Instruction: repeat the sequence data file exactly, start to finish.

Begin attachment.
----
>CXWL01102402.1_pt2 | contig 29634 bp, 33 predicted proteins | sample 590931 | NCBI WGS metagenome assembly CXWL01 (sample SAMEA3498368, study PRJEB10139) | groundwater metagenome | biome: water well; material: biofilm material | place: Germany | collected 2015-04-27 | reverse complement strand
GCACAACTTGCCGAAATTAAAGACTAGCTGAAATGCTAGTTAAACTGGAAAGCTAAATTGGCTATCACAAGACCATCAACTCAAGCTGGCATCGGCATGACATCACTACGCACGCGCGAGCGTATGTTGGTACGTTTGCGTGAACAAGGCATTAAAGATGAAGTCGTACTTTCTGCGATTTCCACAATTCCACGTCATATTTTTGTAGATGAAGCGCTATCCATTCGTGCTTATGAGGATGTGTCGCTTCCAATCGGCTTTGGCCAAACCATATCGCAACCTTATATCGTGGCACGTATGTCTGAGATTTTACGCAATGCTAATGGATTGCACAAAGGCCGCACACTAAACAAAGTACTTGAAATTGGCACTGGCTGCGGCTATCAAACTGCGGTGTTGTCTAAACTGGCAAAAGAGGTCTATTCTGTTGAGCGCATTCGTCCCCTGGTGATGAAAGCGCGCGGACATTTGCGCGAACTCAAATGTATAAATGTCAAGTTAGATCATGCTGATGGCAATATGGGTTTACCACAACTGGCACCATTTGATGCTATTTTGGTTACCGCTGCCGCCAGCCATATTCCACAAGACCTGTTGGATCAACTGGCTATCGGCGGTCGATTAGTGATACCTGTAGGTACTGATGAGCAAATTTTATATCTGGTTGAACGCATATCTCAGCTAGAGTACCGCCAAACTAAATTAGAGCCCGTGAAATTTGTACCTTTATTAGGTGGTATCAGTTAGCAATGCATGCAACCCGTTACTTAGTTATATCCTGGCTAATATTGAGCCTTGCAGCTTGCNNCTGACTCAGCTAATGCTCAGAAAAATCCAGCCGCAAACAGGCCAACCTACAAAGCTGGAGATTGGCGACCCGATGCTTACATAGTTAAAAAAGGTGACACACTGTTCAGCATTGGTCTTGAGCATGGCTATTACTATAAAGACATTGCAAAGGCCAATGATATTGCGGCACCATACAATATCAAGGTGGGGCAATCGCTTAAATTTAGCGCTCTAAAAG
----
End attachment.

>CXWL01102402.1_pt2 | contig 29634 bp, 33 predicted proteins | sample 590931 | NCBI WGS metagenome assembly CXWL01 (sample SAMEA3498368, study PRJEB10139) | groundwater metagenome | biome: water well; material: biofilm material | place: Germany | collected 2015-04-27 | reverse complement strand
GCACAACTTGCCGAAATTAAAGACTAGCTGAAATGCTAGTTAAACTGGAAAGCTAAATTGGCTATCACAAGACCATCAACTCAAGCTGGCATCGGCATGACATCACTACGCACGCGCGAGCGTATGTTGGTACGTTTGCGTGAACAAGGCATTAAAGATGAAGTCGTACTTTCTGCGATTTCCACAATTCCACGTCATATTTTTGTAGATGAAGCGCTATCCATTCGTGCTTATGAGGATGTGTCGCTTCCAATCGGCTTTGGCCAAACCATATCGCAACCTTATATCGTGGCACGTATGTCTGAGATTTTACGCAATGCTAATGGATTGCACAAAGGCCGCACACTAAACAAAGTACTTGAAATTGGCACTGGCTGCGGCTATCAAACTGCGGTGTTGTCTAAACTGGCAAAAGAGGTCTATTCTGTTGAGCGCATTCGTCCCCTGGTGATGAAAGCGCGCGGACATTTGCGCGAACTCAAATGTATAAATGTCAAGTTAGATCATGCTGATGGCAATATGGGTTTACCACAACTGGCACCATTTGATGCTATTTTGGTTACCGCTGCCGCCAGCCATATTCCACAAGACCTGTTGGATCAACTGGCTATCGGCGGTCGATTAGTGATACCTGTAGGTACTGATGAGCAAATTTTATATCTGGTTGAACGCATATCTCAGCTAGAGTACCGCCAAACTAAATTAGAGCCCGTGAAATTTGTACCTTTATTAGGTGGTATCAGTTAGCAATGCATGCAACCCGTTACTTAGTTATATCCTGGCTAATATTGAGCCTTGCAGCTTGCNNCTGACTCAGCTAATGCTCAGAAAAATCCAGCCGCAAACAGGCCAACCTACAAAGCTGGAGATTGGCGACCCGATGCTTACATAGTTAAAAAAGGTGACACACTGTTCAGCATTGGTCTTGAGCATGGCTATTACTATAAAGACATTGCAAAGGCCAATGATATTGCGGCACCATACAATATCAAGGTGGGGCAATCGCTTAAATTTAGCGCTCTAAAAG